Eighth grader Iram Kingson, 13, of Williamstown High School, had to go through 28 rounds before she was declared the winner Friday night of the 33rd annual Marietta Times Regional Spelling Bee.
She was required to spell her final two words correct in order to be declared the winner of the spelling bee.
She calmly spelled capacious before second place finisher Peyton Hall, 13, a student at Sardis Elementary, misspelled condescension and opened the door for Kingson to win.
Iram Kingson, 13, of Williamstown High School won the 33rd annual Marietta Times Regional Spelling Bee Friday night. Kingson will be representing the region at the Scripps National Spelling Bee held in Washington, D.C. from May 26 through June 1.
The Marietta Times
Kingson's final word was imperceptible, which Merriam-Webster defines as "not perceptible by a sense or by the mind: extremely slight, gradual, or subtle."
The battle between the two was even more impressive because the last four rounds were challenge words, which none of the students had been given a study sheet for.
"After they told me that the words were on a separate list that we hadn't studied, I was very proud of myself," said Kingson. "I was very nervous at the end because I wasn't certain on any of the words we were getting."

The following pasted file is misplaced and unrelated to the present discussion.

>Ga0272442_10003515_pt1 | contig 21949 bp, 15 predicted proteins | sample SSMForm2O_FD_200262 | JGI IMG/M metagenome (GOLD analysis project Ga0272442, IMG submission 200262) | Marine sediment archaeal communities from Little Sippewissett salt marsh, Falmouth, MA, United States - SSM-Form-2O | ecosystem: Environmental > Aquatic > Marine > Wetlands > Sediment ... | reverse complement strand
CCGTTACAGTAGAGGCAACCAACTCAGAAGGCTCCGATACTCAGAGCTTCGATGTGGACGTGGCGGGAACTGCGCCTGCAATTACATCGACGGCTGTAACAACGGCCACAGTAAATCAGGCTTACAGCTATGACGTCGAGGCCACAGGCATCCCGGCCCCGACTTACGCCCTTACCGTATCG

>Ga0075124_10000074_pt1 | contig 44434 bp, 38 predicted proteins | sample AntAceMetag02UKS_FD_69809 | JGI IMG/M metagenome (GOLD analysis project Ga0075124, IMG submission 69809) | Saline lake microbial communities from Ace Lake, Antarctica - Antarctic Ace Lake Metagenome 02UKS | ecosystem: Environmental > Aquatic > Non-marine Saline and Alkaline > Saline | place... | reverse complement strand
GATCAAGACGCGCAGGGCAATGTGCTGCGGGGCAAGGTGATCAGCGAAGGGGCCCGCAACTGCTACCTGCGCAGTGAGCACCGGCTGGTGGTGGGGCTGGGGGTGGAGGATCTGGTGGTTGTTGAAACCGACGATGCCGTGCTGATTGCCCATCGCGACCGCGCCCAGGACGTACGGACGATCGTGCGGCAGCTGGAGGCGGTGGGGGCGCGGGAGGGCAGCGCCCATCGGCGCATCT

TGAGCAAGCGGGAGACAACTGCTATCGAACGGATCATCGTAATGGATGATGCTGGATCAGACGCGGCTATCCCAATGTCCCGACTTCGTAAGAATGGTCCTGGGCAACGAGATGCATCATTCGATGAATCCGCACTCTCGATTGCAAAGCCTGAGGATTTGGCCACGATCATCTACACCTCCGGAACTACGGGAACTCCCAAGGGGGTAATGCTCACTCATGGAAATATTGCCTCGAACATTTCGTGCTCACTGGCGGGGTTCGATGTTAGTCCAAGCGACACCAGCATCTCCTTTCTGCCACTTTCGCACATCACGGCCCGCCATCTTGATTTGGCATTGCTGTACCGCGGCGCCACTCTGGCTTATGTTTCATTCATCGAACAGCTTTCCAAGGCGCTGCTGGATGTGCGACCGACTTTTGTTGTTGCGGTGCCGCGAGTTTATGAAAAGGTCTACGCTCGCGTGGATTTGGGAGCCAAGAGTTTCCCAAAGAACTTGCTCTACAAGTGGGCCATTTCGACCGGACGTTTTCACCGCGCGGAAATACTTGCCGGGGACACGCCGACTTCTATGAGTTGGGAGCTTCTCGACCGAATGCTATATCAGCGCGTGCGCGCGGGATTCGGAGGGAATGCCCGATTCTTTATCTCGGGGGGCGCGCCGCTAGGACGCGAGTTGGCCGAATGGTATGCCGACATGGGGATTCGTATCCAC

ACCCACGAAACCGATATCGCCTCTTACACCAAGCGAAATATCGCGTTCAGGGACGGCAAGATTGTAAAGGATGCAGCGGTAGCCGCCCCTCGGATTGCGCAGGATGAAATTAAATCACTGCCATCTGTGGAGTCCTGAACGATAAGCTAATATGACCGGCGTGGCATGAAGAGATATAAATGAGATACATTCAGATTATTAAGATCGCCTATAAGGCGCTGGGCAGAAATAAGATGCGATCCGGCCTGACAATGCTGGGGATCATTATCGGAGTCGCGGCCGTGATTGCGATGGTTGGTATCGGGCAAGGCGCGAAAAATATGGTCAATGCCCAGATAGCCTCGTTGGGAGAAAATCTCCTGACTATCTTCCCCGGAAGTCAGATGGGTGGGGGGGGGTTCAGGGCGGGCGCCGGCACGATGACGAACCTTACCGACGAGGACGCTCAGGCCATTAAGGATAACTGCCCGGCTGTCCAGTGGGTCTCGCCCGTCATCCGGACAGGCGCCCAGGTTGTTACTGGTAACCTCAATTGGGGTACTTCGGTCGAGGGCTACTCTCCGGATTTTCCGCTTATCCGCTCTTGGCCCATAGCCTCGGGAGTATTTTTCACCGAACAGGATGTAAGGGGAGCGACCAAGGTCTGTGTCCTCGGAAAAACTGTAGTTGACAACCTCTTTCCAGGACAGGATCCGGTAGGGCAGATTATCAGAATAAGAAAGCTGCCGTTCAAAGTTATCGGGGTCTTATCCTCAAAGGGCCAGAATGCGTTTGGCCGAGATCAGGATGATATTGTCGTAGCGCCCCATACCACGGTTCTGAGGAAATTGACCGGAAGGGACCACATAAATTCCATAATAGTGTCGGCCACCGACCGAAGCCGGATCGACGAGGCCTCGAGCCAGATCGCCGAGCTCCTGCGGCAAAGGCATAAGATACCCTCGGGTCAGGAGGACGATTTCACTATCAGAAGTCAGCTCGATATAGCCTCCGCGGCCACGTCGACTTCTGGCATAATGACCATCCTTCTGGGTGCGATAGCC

About the bee
A total of 49 students competed in the 33rd annual Marietta Times Regional Spelling Bee.
Students were from 24 schools located in Washington, Noble and Monroe counties in Ohio and Wood and Pleasants counties in West Virginia.
Students had to be in the fifth through eighth grade in order to have been eligible to participate.
Top five finishers
First place: Iram Kingson, eighth grade, Williamstown High school.
Second place: Peyton Hall, seventh grade Sardis Elementary.
Third place: Lindsey Colvin, eighth grade, Warren Elementary.
Fourth place: Kyler Decker, eighth grade, Warren Elementary.
Fifth place: Chloe Kern, eighth grade, St. Mary Elementary.
Hall agreed, saying there were several words that were troublesome.
"I was unsure if mozzarella had an "o" or and "a" at the beginning of it," he said. "There were some others that were iffy but most I was pretty confident."
By placing first in the event Kingson earned an all expenses paid trip to Washington D.C. to participate in the Scripps National Spelling Bee held from May 26 to June 1.
This isn't her first success in the regional bee however. She was the second place winner last year and won the event two years ago.
"I really enjoyed my experience in Washington D.C. two years ago. I'm excited to go back," said Kingson. "The competition is really tough there, but I like my chances to advance this year."
Her mother, Shahnaz Kingson, said she was extremely proud of her daughter and that there is much to decide before the national competition.
"We have a lot of planning to do before the trip," she said. "We will have to see who goes with her this year."
This was the final year of eligibility for Kingson, but Hall will still be able to compete next year.
The future looks bright for Hall, who finished fifth last year and sixth two years earlier as an alternate.
"I will be coming back next year for sure," he said.
A total of 49 students from 24 different schools located in Washington, Monroe, Noble, Pleasants, Wood and counties competed in the bee.
All of the participants in this event had already competed and won on either a local or district level in order to qualify for this event.